Mark D. GREENBERG et al., Plaintiffs and Appellants, v. The STATE BAR of California et al., Defendants and Respondents.
Appellants contend the trial court improperly granted summary judgment on their claims against the State Bar of California (the State Bar), challenging the constitutionality of the State Bar's Mandatory Continuing Legal Education (MCLE) program. We must affirm the trial court's ruling, under the compulsion of the recent majority of the California Supreme Court in Warden v. State Bar (1999) 21 Cal.4th 628, 88 Cal.Rptr.2d 283, 982 P.2d 154 (Warden), which upheld the constitutionality of the MCLE program for California attorneys. (See Auto Equity Sales, Inc. v. Superior Court (1962) 57 Cal.2d 450, 455, 20 Cal.Rptr. 321, 369 P.2d 937 (Auto Equity).)
I. FACTS AND PROCEDURAL HISTORY
Appellants are California attorneys licensed to practice by the State Bar. As such, they were required by Business and Professions Code section 6070, and rule 958, California Rules of Court, to comply with the requirements of the State Bar's MCLE program of continuing legal education classes for practicing attorneys. The MCLE program required at the time that practicing attorneys who were not specially exempted from the program must attend 36 hours of education classes in every 36-month period, including mandatory classes in the prevention of “substance abuse” and “emotional distress” and the “elimination of bias.” (See rule 958, Cal. Rules of Court; Warden, supra, 21 Cal.4th at pp. 634-637, 88 Cal.Rptr.2d 283, 982 P.2d 154.) Courses are offered by private “providers” certified by the State Bar, and the course offerings vary widely, ranging from conventional lectures on recognized legal subjects to ski trips, cruises, Eastern meditation techniques, and other offerings. (See Ibid.)
Appellants filed this action against the State Bar in the superior court, seeking declaratory and injunctive relief from the requirements of the MCLE program. Appellants alleged the MCLE program was unconstitutional as a violation of equal protection principles, because the State Bar had no rational basis for subjecting appellants to the MCLE requirements, while exempting certain other groups or classes of California attorneys, such as legislators, other state officers and employees, law professors, and retired judges. Appellants also contended, as a subsidiary argument, that the MCLE program violated their First Amendment rights not to be subjected to compulsory governmental reeducation programs and partisan political propaganda in favor of a “political and ideological agenda” which appellants did not share.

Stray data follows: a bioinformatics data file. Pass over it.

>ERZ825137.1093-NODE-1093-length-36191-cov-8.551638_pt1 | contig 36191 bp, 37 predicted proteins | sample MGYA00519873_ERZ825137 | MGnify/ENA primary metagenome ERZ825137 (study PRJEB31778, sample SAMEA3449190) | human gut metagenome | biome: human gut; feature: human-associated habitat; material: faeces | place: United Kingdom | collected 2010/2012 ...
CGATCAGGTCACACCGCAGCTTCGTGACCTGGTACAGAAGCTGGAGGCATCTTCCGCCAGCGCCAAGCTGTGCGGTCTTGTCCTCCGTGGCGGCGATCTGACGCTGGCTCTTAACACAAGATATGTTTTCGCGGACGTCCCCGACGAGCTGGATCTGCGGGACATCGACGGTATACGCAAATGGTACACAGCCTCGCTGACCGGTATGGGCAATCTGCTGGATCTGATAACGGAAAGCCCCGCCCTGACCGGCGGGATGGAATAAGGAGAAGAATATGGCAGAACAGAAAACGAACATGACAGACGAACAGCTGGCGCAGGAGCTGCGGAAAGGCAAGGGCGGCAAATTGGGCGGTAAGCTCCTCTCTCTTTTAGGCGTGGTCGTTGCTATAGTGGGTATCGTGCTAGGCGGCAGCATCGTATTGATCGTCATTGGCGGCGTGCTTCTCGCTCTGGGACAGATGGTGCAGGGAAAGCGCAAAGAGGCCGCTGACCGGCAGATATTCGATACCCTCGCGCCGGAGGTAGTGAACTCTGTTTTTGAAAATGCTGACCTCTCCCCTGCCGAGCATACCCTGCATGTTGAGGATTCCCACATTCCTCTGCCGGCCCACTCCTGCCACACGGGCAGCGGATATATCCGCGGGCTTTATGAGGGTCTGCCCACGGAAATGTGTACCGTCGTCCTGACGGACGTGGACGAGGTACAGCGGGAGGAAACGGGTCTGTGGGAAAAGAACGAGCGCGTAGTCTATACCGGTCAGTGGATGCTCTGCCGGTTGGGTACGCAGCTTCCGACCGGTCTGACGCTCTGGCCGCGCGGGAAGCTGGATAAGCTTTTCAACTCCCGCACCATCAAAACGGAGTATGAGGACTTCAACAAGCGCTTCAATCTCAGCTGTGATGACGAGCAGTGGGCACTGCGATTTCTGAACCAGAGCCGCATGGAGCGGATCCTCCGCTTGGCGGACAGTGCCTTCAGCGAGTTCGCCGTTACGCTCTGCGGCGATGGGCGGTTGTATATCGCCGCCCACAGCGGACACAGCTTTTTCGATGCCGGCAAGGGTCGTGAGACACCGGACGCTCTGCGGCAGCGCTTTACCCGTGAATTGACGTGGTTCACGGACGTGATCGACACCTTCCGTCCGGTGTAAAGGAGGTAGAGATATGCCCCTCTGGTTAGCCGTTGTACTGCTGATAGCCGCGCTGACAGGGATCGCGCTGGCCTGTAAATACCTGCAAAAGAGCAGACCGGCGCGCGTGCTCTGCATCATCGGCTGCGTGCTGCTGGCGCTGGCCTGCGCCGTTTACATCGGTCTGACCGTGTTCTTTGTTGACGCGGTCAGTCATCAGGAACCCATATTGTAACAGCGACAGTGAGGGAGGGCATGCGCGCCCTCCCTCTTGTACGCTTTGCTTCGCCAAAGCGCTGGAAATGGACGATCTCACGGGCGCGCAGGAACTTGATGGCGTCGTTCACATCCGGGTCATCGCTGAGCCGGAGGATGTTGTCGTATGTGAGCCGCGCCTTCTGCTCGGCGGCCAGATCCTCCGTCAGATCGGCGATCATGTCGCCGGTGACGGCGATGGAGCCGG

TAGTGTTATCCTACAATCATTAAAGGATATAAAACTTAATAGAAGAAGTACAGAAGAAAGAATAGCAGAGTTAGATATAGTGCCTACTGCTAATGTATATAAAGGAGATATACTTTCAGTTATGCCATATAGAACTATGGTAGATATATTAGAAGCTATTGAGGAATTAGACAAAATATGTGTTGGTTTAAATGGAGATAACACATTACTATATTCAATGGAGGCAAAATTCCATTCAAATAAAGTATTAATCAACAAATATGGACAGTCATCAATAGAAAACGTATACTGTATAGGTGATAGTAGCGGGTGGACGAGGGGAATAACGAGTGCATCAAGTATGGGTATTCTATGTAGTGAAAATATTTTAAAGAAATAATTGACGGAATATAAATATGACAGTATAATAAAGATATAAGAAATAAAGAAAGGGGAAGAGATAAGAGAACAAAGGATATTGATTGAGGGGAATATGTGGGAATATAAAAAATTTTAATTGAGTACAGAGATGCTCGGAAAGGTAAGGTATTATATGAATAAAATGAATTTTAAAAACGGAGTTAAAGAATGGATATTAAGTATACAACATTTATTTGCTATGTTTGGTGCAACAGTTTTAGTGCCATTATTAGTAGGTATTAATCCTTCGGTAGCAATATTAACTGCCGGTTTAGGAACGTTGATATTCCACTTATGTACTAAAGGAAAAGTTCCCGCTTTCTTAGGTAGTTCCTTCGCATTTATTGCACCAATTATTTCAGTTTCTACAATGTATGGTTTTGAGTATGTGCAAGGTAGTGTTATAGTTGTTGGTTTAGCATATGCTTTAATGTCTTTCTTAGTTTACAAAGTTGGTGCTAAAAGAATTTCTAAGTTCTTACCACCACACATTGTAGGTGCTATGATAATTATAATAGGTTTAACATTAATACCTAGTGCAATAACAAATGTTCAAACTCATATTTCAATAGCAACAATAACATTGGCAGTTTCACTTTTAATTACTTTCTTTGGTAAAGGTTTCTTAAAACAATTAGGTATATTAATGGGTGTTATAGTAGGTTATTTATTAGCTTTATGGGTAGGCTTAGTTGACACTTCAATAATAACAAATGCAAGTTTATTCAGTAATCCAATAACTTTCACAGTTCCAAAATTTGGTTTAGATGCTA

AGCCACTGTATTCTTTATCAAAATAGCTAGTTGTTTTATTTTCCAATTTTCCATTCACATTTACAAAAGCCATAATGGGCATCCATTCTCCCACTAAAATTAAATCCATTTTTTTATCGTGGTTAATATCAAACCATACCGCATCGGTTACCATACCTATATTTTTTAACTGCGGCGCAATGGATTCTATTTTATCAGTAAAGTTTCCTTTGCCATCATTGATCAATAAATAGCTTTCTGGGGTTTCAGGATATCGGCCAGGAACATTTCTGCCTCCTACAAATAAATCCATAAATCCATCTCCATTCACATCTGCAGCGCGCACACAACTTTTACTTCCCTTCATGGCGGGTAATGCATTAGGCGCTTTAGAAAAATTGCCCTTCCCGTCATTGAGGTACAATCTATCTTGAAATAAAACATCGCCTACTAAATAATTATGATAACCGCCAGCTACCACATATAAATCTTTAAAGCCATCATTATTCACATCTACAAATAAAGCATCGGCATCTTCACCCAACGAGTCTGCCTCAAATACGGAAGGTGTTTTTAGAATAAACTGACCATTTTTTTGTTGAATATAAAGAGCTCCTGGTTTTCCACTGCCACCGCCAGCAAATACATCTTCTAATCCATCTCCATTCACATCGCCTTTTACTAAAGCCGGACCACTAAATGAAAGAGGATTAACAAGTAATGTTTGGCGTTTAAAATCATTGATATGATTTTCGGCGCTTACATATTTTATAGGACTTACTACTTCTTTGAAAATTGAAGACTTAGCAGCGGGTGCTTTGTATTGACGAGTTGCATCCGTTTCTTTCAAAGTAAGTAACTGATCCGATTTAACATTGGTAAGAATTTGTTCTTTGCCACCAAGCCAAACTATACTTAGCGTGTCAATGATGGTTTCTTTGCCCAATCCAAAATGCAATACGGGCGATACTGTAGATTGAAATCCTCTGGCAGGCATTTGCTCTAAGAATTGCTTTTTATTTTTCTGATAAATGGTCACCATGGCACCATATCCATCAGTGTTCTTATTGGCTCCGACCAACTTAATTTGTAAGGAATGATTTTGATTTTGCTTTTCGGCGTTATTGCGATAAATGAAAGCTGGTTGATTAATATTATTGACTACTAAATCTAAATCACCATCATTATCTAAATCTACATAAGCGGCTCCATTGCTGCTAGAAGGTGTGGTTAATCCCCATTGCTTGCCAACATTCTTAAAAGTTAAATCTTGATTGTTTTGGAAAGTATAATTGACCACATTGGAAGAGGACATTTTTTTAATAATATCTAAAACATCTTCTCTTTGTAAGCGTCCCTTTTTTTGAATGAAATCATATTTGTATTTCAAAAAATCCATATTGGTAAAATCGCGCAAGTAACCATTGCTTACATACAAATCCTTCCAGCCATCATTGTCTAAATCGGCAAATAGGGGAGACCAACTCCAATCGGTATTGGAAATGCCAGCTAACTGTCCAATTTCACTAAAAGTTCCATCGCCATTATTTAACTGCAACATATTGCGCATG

The trial court first entered an order which “transferred” this case to the California Supreme Court for decision. The Supreme Court, however, declined to accept this “transfer” and remanded the matter to the superior court for decision.
Thereafter, the trial court ultimately rejected appellants' claims, and granted summary judgment to the State Bar. Appellants brought this timely appeal from that ruling. The matter was transferred to this Division from Division Two of this District, because we had recently found the MCLE program unconstitutional on equal protection grounds, in the case which ultimately resulted in the Supreme Court's Warden decision. We then stayed this appeal, in anticipation of the Supreme Court's decision in Warden. Our high court has now issued its decision in Warden, in which a majority of the justices voted to uphold the constitutionality of the MCLE program. The matter is therefore ripe for the issuance of our opinion in light of Warden.
We are compelled by the majority opinion in Warden to affirm the trial court's ruling. (See Auto Equity, supra, 57 Cal.2d at p. 455, 20 Cal.Rptr. 321, 369 P.2d 937.)
In Warden, the majority rejected an equal protection challenge identical to appellants' and upheld as rational and constitutional the challenged exemptions from the MCLE program for certain groups of attorneys who exercised political power during the legislative process, such as legislators, other state employees, retired judges, and law school professors. (Warden, supra, 21 Cal.4th at pp. 634, 651, 88 Cal.Rptr.2d 283, 982 P.2d 154.)
Although we previously issued an opinion in Warden in which we agreed with the well-reasoned criticism of the dissenting opinions (see Warden, supra, 21 Cal.4th at p. 656, 88 Cal.Rptr.2d 283, 982 P.2d 154 [dissenting opinion of Kennard, J.]; see id. at p. 667, 88 Cal.Rptr.2d 283, 982 P.2d 154 [dissenting opinion of Brown, J.] ), we are now bound by the decision of the majority of our high court to affirm the judgment in favor of the State Bar. (See Auto Equity, supra, 57 Cal.2d at p. 455, 20 Cal.Rptr. 321, 369 P.2d 937.)
At oral argument, appellants recognized the majority opinion in Warden compels us to reject their primary argument, challenging the constitutionality of the MCLE program on equal protection grounds. However, appellants urge a second constitutional infirmity not advanced or addressed in Warden, that the MCLE program violates their First Amendment right to be free of compulsory governmental propaganda in favor of an ideological purpose with which appellants do not agree, and which is not “germane” or rationally related to the legitimate goals of legal education for practitioners. (See Keller v. State Bar of California (1990) 496 U.S. 1, 13-14, 110 S.Ct. 2228, 110 L.Ed.2d 1 (Keller ).) In light of Warden, Keller, and other precedents, we also reject this related constitutional argument.